Professor Nazli Choucri, MIT, Board Member of the Boston Global Forum and Michael Dukakis Institute for Leadership and Innovation, also a very active member of AIWS Standards and Practice Committee, has launched a new book:” International Relations in the Cyber Age “.
“The international system of sovereign states has evolved slowly since the seventeenth century, but the transnational global cyber system has grown rapidly in just a few decades. Two respected scholars – a computer scientist and a political scientist-have joined their complementary talents in a bold and important exploration of this crucial co-evolution.”
– Joseph S. Nye, Harvard Kennedy School and author of The Future of Power
“Many have observed that the explosive growth of the Internet and digital technology have reshaped longstanding global structures of governance and cooperation. International Relations in the Cyber Age astutely recasts that unilateral narrative into one of co-evolution, exploring the mutually transformational relationship between international relations and cyberspace.”
– Jonathan Zittrain, George Bemis Professor of International Law and Professor of Computer Science, Harvard University
“Cyber architecture is now a proxy for political power. A leading political scientist and pioneering Internet designer masterfully explain how ‘high politics’ intertwine with Internet control points that lack any natural correspondence to the State. This book is a wake-up call about the collision and now indistinguishability between two worlds.”
– Laura Denardis, Professor. American University and author, The Global War for Internet Governance
“This book uniquely combines the perspectives of an Internet pioneer (Clark) and a leading political scientist with expertise in cybersecurity (Choucri) to produce a very rich account of how cyberspace impacts international relations, and vice versa. It is a valuable contribution to our understanding of Internet governance.”
– Jack Goldsmith, Henry Shattuck Professor, Harvard Law School
About this book
A foundational analysis of the co-evolution of the internet and international relations, examining resultant challenges for individuals, organizations, firms, and states.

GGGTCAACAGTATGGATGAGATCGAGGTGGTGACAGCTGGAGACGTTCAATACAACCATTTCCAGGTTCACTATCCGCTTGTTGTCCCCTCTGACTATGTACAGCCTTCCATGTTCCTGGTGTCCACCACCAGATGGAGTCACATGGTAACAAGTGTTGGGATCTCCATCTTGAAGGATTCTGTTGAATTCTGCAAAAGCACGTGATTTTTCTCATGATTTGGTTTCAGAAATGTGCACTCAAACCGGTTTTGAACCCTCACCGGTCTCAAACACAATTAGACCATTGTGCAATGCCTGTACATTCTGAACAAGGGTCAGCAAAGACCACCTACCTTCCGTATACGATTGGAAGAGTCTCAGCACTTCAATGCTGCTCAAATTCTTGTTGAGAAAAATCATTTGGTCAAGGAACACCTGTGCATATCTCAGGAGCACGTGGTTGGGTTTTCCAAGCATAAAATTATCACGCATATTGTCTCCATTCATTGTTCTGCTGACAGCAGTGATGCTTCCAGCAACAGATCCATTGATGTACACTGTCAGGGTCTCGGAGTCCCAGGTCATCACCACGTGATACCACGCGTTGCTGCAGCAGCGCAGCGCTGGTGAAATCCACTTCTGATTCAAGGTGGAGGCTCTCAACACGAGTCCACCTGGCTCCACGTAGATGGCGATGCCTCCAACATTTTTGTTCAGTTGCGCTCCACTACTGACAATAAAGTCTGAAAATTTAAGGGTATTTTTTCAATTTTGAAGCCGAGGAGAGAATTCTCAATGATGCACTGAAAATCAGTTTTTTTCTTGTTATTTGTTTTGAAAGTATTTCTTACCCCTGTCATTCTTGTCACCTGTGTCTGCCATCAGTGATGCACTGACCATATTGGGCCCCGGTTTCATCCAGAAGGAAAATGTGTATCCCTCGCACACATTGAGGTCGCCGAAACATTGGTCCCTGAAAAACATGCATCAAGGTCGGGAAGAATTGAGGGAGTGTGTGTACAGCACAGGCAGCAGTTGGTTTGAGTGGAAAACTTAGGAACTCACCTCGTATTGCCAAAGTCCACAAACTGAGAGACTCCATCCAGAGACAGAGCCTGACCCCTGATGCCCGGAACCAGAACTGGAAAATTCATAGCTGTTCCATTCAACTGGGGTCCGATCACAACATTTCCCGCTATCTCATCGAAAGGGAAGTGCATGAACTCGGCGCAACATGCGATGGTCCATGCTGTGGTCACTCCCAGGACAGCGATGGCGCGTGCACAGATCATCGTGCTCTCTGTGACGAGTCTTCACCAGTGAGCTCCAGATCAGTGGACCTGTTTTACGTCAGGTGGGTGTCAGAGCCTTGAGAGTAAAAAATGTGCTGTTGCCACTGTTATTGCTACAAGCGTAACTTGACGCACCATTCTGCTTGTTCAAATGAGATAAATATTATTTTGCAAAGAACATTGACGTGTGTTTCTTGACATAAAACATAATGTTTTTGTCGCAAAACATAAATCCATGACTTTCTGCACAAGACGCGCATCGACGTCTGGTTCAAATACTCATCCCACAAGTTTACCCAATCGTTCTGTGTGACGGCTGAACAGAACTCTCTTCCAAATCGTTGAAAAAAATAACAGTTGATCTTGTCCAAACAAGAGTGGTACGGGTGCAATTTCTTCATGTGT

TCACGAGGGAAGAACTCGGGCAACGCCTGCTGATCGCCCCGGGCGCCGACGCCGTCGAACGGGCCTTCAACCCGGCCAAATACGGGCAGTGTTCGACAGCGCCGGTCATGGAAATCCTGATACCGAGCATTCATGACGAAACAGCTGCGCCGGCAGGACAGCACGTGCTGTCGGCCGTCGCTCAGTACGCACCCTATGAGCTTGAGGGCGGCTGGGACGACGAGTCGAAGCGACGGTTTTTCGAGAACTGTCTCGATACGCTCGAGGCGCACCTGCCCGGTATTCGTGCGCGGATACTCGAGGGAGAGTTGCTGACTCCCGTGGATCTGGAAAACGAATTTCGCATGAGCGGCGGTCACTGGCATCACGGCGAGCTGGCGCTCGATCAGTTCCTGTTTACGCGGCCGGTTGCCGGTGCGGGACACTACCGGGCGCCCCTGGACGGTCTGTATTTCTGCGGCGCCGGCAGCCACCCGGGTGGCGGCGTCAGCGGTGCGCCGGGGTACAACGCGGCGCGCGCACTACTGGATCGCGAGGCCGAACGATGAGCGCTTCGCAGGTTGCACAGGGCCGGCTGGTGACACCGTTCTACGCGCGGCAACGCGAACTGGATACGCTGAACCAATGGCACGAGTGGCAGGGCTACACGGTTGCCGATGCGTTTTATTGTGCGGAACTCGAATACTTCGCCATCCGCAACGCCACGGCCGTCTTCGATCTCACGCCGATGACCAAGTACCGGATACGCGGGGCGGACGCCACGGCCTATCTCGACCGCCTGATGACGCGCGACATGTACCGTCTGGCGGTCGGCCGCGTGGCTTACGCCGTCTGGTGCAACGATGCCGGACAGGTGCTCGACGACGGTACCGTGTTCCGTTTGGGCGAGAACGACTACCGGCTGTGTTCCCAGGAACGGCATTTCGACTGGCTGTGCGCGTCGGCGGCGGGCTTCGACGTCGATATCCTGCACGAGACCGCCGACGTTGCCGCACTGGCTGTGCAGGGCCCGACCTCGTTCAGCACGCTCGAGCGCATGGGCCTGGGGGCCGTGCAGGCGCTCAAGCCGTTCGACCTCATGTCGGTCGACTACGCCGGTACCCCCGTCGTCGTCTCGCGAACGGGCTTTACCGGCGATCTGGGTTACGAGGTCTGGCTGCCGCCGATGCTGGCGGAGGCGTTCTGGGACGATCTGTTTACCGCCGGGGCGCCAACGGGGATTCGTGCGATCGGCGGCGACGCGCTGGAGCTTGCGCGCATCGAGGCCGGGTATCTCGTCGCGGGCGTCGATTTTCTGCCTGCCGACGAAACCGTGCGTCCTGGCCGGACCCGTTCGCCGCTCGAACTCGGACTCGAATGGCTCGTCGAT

In our increasingly digital world, data flows define the international landscape as much as the flow of materials and people. How is cyberspace shaping international relations, and how are international relations shaping cyberspace? In this book, Nazli Choucri and David D. Clark offer a foundational analysis of the co-evolution of cyberspace (with the internet as its core) and international relations, examining resultant challenges for individuals, organizations, and states.
The authors examine the pervasiveness of power and politics in the digital realm, finding that the internet is evolving much faster than the tools for regulating it. This creates a “co-evolution dilemma”—a new reality in which digital interactions have enabled weaker actors to influence or threaten stronger actors, including the traditional state powers. Choucri and Clark develop new methods of analysis. For example, one method is about control in the internet age, “control point analysis,” and apply it to a variety of situations, including major actors in the international and digital realms: the United States, China, and Google. Another is about network analysis of international law for cyber operations. A third method is to measure the propensity of states to expand their influence in the “real” world compared to expansion in the cyber domain. In so doing so they lay the groundwork for a new international relations theory that reflects the reality in which we live—one in which the international and digital realms are inextricably linked and evolving together.